Brownback, a conservative Republican, made tax cuts the centerpiece of the 2012 legislative session.The bill he signed will cut the individual income tax rates of 6.45 percent, 6.25 percent and 3.5 percent to just two rates at 4.9 percent and 3 percent.It will also eliminate state income taxes for the owners of partnerships, S corporations and limited liability companies. In addition, it exempts from taxes income from farms, royalties on minerals, oil, gas copyrights and patent, and real estate rental income.“The ramifications of this are really something,” Dickinson said about the business tax changes.For example, he said, in a partnership of physicians, the physicians won’t pay state income taxes under the new law, but the nurses, lab techs and clerical workers will continue to pay income taxes.Brownback has said the changes will stimulate the economy like an adrenaline shot to the heart. He said that the tax cuts will create 22,900 new jobs, give $2 billion more in disposable income to Kansans and increase population by 35,740, in addition to normal population growth.The tax cuts, Brownback said, will “help make Kansas the best place in America to start and grow a small business.” The Brownback administration has said the new law will leave $1.1 billion in the pockets of Kansans during a two-year stretch.
What could possibly go wrong? Besides the failed Reaganomics policy of "trickle down" - proven to be nothing more than creating a fully protected and pampered class of the "Landed Gentry" and corporations now feeding everything into their personal piggy banks (Real gluttonous, arrogant, hybridized and teflon coated pig banks....OINK). Sounds all great for everyone except the working stiffs who will now have to foot the bill for their corporate overlords.
It's not like the Governor wasn't warned of problems ...
From House Minority Leader Paul Davis, June 2012:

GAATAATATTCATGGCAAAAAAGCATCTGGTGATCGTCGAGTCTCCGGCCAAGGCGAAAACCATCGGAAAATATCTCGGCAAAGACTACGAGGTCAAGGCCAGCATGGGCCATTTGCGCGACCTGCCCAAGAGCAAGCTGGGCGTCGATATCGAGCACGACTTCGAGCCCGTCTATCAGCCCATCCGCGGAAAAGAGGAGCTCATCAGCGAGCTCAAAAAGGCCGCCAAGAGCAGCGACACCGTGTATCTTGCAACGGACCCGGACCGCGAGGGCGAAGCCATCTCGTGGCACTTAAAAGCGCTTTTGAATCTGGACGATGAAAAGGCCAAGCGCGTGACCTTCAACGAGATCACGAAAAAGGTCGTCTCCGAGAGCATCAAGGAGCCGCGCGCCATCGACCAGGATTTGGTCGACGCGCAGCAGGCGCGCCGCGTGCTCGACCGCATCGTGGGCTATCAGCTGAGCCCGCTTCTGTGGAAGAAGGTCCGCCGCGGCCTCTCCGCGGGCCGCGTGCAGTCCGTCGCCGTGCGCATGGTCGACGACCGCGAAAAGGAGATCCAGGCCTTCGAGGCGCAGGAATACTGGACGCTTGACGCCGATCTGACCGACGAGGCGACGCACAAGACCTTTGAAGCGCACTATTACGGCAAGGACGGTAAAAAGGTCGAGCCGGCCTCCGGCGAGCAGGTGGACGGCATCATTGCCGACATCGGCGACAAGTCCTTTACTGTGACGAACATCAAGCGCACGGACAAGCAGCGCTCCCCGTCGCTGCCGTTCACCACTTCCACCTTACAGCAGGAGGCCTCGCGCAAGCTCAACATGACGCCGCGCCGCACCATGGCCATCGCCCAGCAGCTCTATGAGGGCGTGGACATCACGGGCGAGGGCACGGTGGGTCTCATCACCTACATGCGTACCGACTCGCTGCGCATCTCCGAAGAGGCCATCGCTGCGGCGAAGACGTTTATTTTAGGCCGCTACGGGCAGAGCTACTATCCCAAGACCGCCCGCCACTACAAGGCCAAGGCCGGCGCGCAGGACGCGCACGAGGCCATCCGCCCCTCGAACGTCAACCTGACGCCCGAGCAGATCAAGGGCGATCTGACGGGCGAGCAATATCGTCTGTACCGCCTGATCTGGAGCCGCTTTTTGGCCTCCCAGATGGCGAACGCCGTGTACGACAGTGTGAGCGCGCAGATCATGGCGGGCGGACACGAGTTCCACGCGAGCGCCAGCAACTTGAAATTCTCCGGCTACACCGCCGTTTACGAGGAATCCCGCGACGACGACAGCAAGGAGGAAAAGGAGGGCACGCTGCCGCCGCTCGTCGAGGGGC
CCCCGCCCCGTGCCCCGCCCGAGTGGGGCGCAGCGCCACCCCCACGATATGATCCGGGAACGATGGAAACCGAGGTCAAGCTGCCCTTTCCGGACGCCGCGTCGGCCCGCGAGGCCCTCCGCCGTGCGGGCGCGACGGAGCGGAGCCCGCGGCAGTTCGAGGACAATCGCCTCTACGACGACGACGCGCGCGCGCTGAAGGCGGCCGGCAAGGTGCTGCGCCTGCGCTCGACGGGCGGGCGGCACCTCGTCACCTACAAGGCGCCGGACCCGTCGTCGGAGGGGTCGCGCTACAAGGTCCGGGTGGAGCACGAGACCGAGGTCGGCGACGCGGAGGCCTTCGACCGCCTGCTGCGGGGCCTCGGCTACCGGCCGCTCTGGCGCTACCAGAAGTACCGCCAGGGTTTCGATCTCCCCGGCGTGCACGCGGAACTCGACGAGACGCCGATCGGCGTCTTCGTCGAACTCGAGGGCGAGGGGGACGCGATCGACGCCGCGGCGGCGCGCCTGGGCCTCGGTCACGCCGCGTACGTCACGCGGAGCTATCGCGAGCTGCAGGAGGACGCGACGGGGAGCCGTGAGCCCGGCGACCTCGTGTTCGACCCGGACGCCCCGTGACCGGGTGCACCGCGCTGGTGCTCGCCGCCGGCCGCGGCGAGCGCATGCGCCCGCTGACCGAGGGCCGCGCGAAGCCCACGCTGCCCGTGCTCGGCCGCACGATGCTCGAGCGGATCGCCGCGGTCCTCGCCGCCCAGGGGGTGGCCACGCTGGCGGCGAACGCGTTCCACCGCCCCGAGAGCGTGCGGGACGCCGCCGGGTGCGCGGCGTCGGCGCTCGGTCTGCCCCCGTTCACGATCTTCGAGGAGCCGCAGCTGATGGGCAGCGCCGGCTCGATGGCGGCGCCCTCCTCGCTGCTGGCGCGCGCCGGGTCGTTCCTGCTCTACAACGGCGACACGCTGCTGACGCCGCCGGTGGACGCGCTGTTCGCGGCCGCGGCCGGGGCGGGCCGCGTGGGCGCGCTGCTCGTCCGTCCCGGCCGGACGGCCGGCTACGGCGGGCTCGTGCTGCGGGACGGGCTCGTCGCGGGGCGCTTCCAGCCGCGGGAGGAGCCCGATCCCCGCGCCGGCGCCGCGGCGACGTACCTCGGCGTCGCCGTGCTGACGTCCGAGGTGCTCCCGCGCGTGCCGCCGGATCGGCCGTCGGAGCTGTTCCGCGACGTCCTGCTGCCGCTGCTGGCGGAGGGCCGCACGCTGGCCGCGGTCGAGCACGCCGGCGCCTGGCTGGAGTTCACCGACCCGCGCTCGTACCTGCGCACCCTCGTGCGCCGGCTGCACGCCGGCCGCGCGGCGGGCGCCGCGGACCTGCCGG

From House Minority Leader Paul Davis, June 2012:
"Governor Brownback completely choreographed this fiscally irresponsible plan from start to finish," Davis said. "There is no feasible way that private-sector growth can accommodate the price tag of this tax cut, which means our $600 million surplus will become a $2.5 billion deficit within just five years."
The Tax Foundation, May 29, 2012:
“First, the exemption creates an incentive for businesses to structure as pass-throughs for tax reasons, even if it might be unwise to do so for non-tax reasons. Instead of the Kansas tax system treating similar activity similarly, the system will encourage economically inefficient, though tax-reducing activities.
“While this can be difficult and complicated, especially in business taxation, Kansas’s decision to exempt one type of business structure completely from taxation (pass-throughs) while continuing to tax others (C corporations) is problematic. It rewards certain business structures while punishing others. There is no sound economic justification for treating these two types of business activity so dramatically differently.”
“Further, while tax reductions can have positive economic benefits, they will cost revenue and will ultimately have to be paid for either by cutting spending or increasing taxes elsewhere.”
"Forbes," June, 2012:
Kansas Economic Progress Council released their report in October, 2012:
“Kansas slashed the tax rate for the better off and exempted huge chunks of business, farm and self employment income from its individual income tax, while increasing the burden on some of the state’s poorest residents by eliminating a rebate they now get to offset the state’s sales tax on food.”
“When the food sales tax rebate disappears next year, Kansas will join Alabama and Mississippi as the only states that levy a tax on food and don’t in some way compensate lower income residents for the strain on their budgets.”
Kansas Economic Progress Council released their report in October, 2012:
Here we are in 2015, so how did that all work out for Kansas?
From "The Atlantic," April 9, 2015:
Surviving a tough reelection race, as Sam Brownback did in Kansas last year, can often be a cleansing experience for a governor. It should certainly bring relief. After all, Brownback managed to earn a fresh nod of support from voters despite a messy first term marked by a fiscal embarrassment of his own making.
Yet three months later, the humbling in the heartland goes on, much to the frustration of a Republican governor and one-time presidential contender who hoped to make Kansas the national emblem of conservative governance. Brownback's hard-fought victory on election day won him another four years, but it did nothing to fix the problem that nearly cost him his job: the state's finances. Kansas's budget has for months resembled a wallet with a hole in it—every time the state's bookkeepers peek inside, they find less money than the government thought would be there. Just a few days after the November election, the Kansas budget office revealed that revenue projections were off by more than $200 million, bringing the budget gap facing Brownback to $600 million in all.